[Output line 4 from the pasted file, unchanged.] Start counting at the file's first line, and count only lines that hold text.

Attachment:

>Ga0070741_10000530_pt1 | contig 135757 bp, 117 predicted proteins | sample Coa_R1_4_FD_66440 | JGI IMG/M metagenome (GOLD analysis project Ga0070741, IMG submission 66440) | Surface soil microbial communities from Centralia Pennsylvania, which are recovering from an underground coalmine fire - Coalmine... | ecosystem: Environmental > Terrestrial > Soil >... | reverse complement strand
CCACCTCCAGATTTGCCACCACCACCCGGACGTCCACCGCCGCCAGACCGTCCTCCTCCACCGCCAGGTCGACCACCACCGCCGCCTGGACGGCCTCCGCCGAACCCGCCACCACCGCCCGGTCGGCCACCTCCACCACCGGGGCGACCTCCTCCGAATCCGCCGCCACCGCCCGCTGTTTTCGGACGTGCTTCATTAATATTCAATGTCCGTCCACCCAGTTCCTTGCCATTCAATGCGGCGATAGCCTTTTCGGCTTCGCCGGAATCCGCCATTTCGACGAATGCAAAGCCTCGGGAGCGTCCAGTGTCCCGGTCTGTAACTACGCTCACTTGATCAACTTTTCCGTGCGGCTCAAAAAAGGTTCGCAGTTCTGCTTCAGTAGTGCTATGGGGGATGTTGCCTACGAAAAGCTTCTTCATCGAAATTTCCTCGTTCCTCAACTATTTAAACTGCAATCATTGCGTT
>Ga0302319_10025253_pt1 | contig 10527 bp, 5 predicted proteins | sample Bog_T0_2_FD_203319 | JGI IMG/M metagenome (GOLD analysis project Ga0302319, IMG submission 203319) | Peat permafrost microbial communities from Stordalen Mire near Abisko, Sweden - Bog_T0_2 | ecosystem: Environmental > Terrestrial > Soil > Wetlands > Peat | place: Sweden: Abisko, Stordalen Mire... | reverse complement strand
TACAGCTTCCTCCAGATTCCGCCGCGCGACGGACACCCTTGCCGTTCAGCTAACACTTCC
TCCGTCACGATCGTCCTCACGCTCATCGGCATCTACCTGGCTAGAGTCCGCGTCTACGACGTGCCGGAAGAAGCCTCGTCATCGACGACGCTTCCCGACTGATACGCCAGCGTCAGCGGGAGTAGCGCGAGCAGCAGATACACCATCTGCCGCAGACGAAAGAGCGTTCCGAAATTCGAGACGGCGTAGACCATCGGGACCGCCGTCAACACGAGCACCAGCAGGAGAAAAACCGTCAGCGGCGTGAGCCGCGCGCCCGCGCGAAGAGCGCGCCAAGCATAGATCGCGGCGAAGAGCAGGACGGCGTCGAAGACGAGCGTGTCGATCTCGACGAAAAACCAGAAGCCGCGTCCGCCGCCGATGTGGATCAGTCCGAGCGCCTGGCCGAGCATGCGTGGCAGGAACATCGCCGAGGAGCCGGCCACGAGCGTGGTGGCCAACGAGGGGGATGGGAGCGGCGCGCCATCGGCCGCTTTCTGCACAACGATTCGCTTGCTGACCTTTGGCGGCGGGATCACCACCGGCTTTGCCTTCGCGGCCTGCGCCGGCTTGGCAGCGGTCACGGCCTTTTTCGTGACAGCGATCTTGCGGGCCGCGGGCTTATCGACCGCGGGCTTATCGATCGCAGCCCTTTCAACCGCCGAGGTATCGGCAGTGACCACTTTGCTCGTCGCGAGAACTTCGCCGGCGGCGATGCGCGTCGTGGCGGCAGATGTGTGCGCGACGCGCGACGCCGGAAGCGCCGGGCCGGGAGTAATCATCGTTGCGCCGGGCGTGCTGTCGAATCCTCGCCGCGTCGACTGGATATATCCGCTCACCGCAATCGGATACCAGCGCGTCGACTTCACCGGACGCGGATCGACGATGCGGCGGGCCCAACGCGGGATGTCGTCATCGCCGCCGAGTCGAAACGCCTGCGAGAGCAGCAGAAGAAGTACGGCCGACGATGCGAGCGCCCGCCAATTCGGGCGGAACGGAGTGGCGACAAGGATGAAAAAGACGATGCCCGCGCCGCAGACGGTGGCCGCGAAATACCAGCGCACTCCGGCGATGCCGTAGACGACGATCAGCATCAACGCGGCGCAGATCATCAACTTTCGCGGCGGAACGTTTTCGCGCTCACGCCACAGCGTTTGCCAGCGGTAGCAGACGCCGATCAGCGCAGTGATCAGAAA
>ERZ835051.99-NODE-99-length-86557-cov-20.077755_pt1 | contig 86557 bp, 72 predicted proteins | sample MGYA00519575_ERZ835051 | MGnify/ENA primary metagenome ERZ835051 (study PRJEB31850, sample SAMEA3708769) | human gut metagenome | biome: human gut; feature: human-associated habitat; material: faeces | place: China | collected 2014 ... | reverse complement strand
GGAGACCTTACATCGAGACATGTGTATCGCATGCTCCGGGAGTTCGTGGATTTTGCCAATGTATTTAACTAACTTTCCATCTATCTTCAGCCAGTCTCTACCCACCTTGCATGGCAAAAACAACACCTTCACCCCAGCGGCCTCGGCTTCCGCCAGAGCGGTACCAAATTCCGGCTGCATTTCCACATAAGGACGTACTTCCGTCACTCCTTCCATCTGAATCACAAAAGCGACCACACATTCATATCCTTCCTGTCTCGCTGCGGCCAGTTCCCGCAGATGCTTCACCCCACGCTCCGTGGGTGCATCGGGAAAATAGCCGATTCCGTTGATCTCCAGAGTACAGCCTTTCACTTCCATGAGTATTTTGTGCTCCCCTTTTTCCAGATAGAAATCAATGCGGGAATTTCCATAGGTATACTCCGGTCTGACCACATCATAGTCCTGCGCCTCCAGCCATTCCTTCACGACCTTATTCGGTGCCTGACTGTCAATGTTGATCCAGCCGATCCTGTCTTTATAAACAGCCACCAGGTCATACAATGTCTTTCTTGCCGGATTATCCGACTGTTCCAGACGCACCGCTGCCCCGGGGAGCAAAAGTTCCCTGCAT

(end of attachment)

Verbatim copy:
TACAGCTTCCTCCAGATTCCGCCGCGCGACGGACACCCTTGCCGTTCAGCTAACACTTCC